That refreshing new feeling began with their latest single Carousel. They worked with Ben Allen on the song and wrote it in their current home of Brighton. The single has been perceived as a love song by many, but actually holds a special place in the band’s heart about a friend dealing with addiction. “I’ve seen some media outlets write about it as if it’s a love song. I think it’s funny because it’s not that at all. It was about a dear friend of ours that has an addiction and I don’t think they know that they have it. We worked for a long time with our collaborator, Ben Allen, who is our front of house as well…It felt like coming home recording that single. We were writing for a really long time and to go [back] in to the studio was just fun.”

Such a sensitive topic produced a body of work that allowed the guys in Amber Run to push past their comfort zones and find the passion driven enjoyment behind creating a piece of art that is both personal and creatively challenging. “Playing weird old instruments that barely work is fun. I think what we came out with was great. We go through moods and sometimes we can be quite light and airy. Sometimes we can be quite hard-nosed and intense. It feels quite nice that we went with the periphery in that way. If you just recorded the same song every time it would be pretty dull for us and probably for the people that listen as well.”

With this new chapter of their career continuing on, the Amber Run guys are fully embracing their new supporters. As the faces of their fanbase change, they find comfort in the similarities of day-to-day life on the road. “It’s also kind of funny. I think we tour Europe and the UK so [often] people know what to expect from an Amber Run show. I’ve had people say, ‘I was expecting a lot, but your live show is so good’ and I was like ‘thanks’ but it’s just so weird. We were talking about it earlier. It’s crazy to be in these new cities, but the venues all kind of look the same, the set is the same, the crew you have on the road is the same and so it doesn’t feel that different. When we go out and we get food and we walk around that’s when it feels crazy. When we come in to the show, for us it just feels kind of normal, so it is just really interesting how people have different experiences having not seen it or having not heard about it. It’s quite nice to start again in some way.”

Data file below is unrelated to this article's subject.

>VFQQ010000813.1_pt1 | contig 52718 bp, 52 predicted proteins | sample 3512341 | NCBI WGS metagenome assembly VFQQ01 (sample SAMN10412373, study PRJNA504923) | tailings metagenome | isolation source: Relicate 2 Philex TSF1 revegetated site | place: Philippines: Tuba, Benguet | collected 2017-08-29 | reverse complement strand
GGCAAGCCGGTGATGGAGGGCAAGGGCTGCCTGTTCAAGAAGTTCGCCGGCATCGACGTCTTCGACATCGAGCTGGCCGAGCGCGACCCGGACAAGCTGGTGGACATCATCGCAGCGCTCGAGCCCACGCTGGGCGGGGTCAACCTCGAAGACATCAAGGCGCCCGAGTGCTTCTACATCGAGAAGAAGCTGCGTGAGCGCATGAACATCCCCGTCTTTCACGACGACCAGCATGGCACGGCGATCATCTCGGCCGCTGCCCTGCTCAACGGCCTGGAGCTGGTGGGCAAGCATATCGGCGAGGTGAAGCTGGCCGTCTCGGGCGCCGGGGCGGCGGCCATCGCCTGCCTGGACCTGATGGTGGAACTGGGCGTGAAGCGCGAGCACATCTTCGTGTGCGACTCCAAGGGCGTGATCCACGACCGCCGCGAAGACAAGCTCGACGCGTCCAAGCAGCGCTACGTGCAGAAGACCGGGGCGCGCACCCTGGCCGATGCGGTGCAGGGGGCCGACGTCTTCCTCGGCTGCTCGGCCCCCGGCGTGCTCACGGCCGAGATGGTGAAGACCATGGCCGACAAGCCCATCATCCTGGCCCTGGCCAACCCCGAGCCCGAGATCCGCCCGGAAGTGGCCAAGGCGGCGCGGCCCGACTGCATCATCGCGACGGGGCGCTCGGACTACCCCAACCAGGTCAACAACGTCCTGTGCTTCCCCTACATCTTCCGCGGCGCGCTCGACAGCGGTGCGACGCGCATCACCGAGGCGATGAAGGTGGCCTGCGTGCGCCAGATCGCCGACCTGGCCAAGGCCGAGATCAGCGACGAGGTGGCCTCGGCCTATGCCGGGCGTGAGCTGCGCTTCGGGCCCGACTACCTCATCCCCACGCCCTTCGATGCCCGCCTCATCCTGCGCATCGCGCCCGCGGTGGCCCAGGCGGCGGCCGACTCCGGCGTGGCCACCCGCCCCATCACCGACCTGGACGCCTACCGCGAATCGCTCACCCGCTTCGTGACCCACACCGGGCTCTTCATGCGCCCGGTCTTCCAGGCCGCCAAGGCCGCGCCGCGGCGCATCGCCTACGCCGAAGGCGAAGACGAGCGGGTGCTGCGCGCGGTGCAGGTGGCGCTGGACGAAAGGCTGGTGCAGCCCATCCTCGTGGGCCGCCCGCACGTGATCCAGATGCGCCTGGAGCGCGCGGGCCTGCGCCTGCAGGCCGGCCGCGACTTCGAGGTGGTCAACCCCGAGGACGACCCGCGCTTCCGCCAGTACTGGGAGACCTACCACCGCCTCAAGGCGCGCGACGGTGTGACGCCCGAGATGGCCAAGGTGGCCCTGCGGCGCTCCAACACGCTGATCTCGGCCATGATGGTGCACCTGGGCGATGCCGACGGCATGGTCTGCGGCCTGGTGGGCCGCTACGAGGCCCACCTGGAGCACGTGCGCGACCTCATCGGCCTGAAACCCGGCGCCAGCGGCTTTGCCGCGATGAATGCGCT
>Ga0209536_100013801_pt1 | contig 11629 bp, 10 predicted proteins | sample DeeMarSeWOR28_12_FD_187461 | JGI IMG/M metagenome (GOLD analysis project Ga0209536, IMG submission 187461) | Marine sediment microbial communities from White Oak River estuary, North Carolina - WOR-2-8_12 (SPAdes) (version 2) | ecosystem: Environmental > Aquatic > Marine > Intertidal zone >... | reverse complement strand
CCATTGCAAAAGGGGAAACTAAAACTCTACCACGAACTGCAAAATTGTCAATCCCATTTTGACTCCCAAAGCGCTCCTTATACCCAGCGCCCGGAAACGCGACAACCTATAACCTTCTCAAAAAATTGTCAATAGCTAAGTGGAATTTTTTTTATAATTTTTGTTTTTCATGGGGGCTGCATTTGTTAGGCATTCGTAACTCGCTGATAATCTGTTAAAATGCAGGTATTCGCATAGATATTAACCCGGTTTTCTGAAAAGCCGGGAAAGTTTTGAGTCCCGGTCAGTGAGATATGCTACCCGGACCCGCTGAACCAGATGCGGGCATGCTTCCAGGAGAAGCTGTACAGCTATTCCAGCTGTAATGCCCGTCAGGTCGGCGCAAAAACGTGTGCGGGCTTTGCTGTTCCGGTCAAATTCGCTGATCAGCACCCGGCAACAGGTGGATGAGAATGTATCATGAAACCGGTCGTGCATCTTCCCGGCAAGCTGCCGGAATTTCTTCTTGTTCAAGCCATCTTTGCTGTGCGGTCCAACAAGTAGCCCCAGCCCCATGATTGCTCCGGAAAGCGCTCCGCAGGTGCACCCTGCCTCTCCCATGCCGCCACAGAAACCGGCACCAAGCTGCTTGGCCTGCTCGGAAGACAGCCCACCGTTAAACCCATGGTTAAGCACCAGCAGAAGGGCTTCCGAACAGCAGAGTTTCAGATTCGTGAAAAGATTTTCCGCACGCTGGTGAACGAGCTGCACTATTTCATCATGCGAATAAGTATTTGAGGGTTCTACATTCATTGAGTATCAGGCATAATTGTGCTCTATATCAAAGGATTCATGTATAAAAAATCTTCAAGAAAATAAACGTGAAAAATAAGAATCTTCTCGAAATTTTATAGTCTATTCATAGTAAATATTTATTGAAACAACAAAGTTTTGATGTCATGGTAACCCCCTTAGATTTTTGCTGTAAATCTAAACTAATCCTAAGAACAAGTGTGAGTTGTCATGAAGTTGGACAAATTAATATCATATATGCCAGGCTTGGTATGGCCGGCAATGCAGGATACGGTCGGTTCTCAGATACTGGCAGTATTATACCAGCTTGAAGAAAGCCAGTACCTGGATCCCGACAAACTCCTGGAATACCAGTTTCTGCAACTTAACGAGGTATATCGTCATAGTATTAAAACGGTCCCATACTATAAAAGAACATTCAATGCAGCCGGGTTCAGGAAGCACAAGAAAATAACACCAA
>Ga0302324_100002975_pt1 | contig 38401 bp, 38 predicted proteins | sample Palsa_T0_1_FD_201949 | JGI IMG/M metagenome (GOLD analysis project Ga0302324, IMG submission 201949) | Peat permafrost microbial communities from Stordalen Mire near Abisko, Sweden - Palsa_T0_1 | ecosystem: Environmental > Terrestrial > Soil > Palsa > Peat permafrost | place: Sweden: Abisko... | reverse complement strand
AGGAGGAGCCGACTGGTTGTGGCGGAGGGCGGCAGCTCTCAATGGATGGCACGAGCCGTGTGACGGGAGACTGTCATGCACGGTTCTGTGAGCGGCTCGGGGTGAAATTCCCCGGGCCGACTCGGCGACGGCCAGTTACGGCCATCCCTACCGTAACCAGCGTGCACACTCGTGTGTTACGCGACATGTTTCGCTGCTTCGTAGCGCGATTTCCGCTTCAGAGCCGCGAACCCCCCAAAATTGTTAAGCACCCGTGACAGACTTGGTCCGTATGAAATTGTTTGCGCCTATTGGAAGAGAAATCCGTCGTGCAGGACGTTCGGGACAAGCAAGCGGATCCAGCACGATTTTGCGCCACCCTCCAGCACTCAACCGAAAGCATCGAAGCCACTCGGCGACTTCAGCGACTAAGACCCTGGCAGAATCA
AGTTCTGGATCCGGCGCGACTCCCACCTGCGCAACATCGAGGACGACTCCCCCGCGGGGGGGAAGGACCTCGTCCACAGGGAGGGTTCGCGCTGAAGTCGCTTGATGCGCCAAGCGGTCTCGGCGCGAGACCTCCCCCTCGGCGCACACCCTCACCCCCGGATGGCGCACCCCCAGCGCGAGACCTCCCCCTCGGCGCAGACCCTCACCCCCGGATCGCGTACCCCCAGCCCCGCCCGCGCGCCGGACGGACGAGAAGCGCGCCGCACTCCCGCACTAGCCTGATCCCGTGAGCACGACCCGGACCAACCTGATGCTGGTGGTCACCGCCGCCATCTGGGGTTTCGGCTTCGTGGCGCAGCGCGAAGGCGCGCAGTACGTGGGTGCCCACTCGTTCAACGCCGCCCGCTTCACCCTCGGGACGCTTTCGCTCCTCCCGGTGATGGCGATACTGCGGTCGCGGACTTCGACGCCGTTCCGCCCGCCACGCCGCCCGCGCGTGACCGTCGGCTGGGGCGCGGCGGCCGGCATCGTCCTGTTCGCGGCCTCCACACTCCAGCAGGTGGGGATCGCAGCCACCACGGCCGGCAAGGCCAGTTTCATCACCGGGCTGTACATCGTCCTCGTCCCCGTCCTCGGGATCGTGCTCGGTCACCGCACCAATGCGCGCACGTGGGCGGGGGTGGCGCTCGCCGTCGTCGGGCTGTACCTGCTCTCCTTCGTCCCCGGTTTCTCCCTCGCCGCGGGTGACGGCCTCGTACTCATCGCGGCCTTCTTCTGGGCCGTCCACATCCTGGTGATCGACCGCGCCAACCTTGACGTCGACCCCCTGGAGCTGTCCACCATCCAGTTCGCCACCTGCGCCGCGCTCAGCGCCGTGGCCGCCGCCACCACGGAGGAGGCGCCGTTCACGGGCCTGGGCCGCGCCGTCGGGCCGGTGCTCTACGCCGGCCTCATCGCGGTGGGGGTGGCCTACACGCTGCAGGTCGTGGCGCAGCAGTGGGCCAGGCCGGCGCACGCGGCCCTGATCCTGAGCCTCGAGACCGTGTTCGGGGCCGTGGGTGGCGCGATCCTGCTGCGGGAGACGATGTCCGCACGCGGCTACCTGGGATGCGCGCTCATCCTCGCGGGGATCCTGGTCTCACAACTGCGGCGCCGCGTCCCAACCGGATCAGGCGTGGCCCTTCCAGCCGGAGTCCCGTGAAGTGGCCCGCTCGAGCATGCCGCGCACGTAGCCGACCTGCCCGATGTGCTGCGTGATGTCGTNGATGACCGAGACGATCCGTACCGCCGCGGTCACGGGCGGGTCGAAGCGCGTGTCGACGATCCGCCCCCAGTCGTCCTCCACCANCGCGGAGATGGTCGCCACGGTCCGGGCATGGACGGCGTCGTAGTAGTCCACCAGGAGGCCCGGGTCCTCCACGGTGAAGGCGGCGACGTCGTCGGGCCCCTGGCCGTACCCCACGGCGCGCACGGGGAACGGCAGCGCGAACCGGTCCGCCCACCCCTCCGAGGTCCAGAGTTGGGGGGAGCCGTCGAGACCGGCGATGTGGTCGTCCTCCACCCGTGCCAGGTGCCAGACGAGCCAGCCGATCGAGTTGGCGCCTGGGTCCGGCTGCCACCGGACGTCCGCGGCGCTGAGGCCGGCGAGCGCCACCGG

As they start again in a completely different market one thing remains the same, everyone is there to revel in Amber Run’s artistry and pure talent on stage. Expressing this awe in different ways, Tom confirmed the one key difference between American and UK fans, “I feel like Americans are more than English people, outgoing. British fans are reserved. There’s a lot more screaming. I don’t know if it’s because it’s the first time we’ve been over here, so no one has any idea what to expect in person. You go on stage and there’s certainly more screaming than what I remember from British crowds.”

It’s just about dedication to the cause. If you think what you’re doing is good you to and put everything in to a show. Even if it’s twenty people. Not like it’s Wembley, come on be real, but play the songs well and enjoy yourselves and people will come back. 

Not ones to rush anything, Amber Run are enjoying the process. “The dream is that you start a band and are already playing arenas. But it doesn’t work like that. I think anyone that does go straight to really big venues then like they obviously are doing something right and I am in no position to tell them otherwise. But I feel like you miss the reward of playing big shows if you don’t know the reality of what it’s like to play shows like that” Joe stated. Their honest and endearing views about the industry, fans, and creativity are just one indicator of their clear vision. This is the kind of band that you want to take over the world and tour at the stadium level like Coldplay. They’re engaging listeners with more than just a catchy tune.

Amber Run are completely passionate individuals that have put together a special experience for anyone willing to listen. “We’re going to do our absolute best to come back to America. We love America. We’d love to go see some new cities and meet some new people. People have been flying from all over the place to see our shows. It’s a pleasure. We’ll put in the work too and go see them if they want to see us. It’s difficult for independent music acts. The best way for people that want to see Amber Run to see Amber Run is to buy tickets to a show. We want to come back, help us come back.”